Apprentices at one of Scarborough’s key companies have told The Scarborough News how their experiences have secured the company a prestigious award.
Dale Power Solutions’ head office in Eastfield welcomed several top figures for the official presentation of the Queen’s Award for Enterprise: Promoting Opportunity 2018.
In attendance were Vice Lord Lieutenant Peter Scrope, Deputy Lord Lieutenant David Kerfoot, Mayor and Mayoress Joe and Margaret Plant, and MP for Scarborough and Whitby Robert Goodwill.
The critical power product and services provider has been given the award in recognition of the successful apprenticeship programme it operates.
The programme aims to communicate the benefits of apprenticeships, promote science, technology, engineering and mathematics (STEM) subjects and work within the local community to provide accessible training, career opportunities, and an alternative to further education.
Deputy Lord-Lieutenant David Kerfoot said: “It is a pleasure to be here for such a prestigious event.
“It is progress built on the principle of the right person in the right role and potential is better than academic achievement.”
It is the third Queen’s Award to be awarded to Dale Power Solutions as the company received the Queen’s Award to Industry in 1971 and the Queen’s Award for Export in 1983.
The Vice Lord-Lieutenant of North Yorkshire, Peter Scrope, presented CEO Tim Wilkins with the award on stage with staff of the company and special guests in attendance.
He said: “It is a huge honour to be here today. Barry Dodd [the late Lord Lieutenant of North Yorkshire who tragically died in May]wanted to see this award given to this company.
“Winning the award twice before speaks volumes of what you have achieved here. The opportunities you create for young people to come into the company is remarkable; 238 awards have been given out in the UK and Dale Power is one of them.”
Mr Wilkins was “delighted” to accept the award on Friday and thanked everyone at Dale Power Solutions who made the award possible.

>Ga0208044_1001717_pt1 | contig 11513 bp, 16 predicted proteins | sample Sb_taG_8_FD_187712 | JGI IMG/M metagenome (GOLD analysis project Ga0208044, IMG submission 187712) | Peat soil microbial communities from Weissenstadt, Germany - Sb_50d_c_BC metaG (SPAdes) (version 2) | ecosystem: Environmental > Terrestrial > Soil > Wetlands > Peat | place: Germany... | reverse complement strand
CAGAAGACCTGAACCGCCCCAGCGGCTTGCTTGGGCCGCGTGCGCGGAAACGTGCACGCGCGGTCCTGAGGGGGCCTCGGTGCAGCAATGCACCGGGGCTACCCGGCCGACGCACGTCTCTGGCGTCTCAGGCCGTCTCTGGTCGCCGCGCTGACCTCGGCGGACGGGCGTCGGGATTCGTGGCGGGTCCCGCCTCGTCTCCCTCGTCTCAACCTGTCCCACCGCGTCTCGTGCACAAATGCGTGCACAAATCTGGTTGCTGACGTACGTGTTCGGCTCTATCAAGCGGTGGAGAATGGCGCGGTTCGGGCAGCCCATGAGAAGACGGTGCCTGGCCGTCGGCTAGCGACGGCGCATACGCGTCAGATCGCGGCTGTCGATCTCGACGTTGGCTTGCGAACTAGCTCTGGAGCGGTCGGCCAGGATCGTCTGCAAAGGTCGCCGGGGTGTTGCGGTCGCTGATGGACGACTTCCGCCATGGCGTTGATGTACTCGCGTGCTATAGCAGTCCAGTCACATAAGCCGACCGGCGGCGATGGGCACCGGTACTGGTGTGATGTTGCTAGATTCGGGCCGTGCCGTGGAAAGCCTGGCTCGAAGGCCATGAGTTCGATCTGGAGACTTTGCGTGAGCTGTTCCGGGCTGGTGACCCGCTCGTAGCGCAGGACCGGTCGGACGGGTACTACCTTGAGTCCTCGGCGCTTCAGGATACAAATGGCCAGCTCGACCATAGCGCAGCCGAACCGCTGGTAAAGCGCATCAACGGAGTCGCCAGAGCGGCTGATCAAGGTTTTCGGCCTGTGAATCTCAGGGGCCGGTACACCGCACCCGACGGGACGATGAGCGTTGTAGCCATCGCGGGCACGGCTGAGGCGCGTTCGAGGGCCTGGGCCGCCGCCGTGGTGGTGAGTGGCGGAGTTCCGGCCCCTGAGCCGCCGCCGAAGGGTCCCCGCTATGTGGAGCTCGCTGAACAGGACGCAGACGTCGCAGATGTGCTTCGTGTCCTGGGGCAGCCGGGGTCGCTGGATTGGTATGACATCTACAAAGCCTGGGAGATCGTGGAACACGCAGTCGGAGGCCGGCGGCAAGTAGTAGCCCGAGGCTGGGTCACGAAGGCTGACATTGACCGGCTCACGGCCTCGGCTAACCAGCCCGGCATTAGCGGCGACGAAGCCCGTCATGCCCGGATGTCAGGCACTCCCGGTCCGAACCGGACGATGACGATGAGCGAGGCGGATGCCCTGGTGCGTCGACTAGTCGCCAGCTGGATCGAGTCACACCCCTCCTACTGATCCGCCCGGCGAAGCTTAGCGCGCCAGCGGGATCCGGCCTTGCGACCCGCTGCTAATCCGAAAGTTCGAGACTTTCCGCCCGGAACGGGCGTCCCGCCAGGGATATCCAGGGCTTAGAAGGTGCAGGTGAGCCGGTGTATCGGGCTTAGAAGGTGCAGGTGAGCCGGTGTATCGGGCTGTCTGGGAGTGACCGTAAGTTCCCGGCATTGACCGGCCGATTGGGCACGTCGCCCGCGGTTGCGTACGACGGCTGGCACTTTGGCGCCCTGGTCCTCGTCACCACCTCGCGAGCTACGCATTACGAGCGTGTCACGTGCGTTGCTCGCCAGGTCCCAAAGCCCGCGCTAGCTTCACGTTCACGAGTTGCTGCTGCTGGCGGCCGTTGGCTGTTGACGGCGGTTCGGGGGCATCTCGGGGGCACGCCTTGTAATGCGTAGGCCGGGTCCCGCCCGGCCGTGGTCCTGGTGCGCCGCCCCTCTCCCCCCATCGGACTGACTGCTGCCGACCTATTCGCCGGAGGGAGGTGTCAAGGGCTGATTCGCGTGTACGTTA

Speaking about the apprenticeship programme, he said: “In 2006 we had the foresight to start the apprenticeship programme to develop talent for the future.
“We had limited availability locally and graduates were almost impossible to recruit. We had limited contact with the local school and no contact with other schools and we needed to change to make a difference.
“Now we have apprentices developing through the company each year with 80 apprentices every year.
“We found that students themselves make the biggest impressions so we have STEM ambassadors promoting apprenticeships in the local community and schools to show how people can get involved with engineering.”
Mr Goodwill, spoke about Scarborough being an “opportunity area that the Government has allocated” due to becoming a social mobility cold spot.
“A problem has been identified that people go to university and don’t come back to Scarborough to build a career here. By offering apprenticeships here we have a place to recruit the very best people,” he said.
“Congratulations on getting this award and hopefully many more in the future.”
Mayor Joe Plant also congratulated the “truly inspiring” company on “a fantastic achievement”.
Meet Dale’s success stories...
These four young people joined Dale Power Solutions to complete their apprenticeship but have now become mentors and STEM ambassadors as well as progressing within the company. Apprenticeship are fast becoming an attractive route to employment as individuals gain nationally recognised qualification while learning on-the-job skills. These mentors regularly visit schools throughout Scarborough to give talks and raise awareness of career opportunities in apprenticeships.
Hannah Magowan started her apprenticeship after she left school at the age of 16.
She said: “I presumed the only route was academic as sixth form and university were pushed.
“The sixth form didn’t do the four A level options I wanted to do - maths, computing, physics and chemistry.
“That’s when I looked into the apprenticeship route.”
Hannah is now rotating around the business learning about all aspects of engineering and was named as one of the top three Advanced Apprentices in the UK when she was highly commended at the National Apprentichip Service Awards this year.
Jonathan Davies started his apprentichip in the factory in 2010 at the age of 17.
He said: “My grades were below average [at school] and I knew just being in a classroom wouldn’t suit my ability. That’s why I went down the apprenticeship route because it gave me hands-on experience as well as the classroom learning.”
He now works on the Shell project at Brent field in the North Sea.
“I see the project from start to finish. It’s a process of designing, building, testing, pulling it apart and rebuilding it back on the rig.
“Being a mentor I get involved in taking the lads on site and pass my experience on.
“In the future I want to progress towards management. That’s what I’m hoping for.”
Matthew Tindall started his apprenticeship in 2012 after he completed his GCSEs at school.
He is now currently working towards his HND (Higher National Diploma) and is a mentor helping those younger advanced apprentices within the testing department.
The 22-year-old took the apprenticeship route as he “had always been interested in the industry”.
Earlier this year, Matthew was awarded the 2018 BTEC Apprentice of the Year (19+).
Natasha Pitts joined Dale Power Solutions after finishing her A levels in 2010 to start her apprenticeship.
After completing her advanced apprenticeship Nastasha then progressed towards a higher apprenticeship.
She has now achieved a First Class BEng(Hons) in Electrical and Electronic Engineering.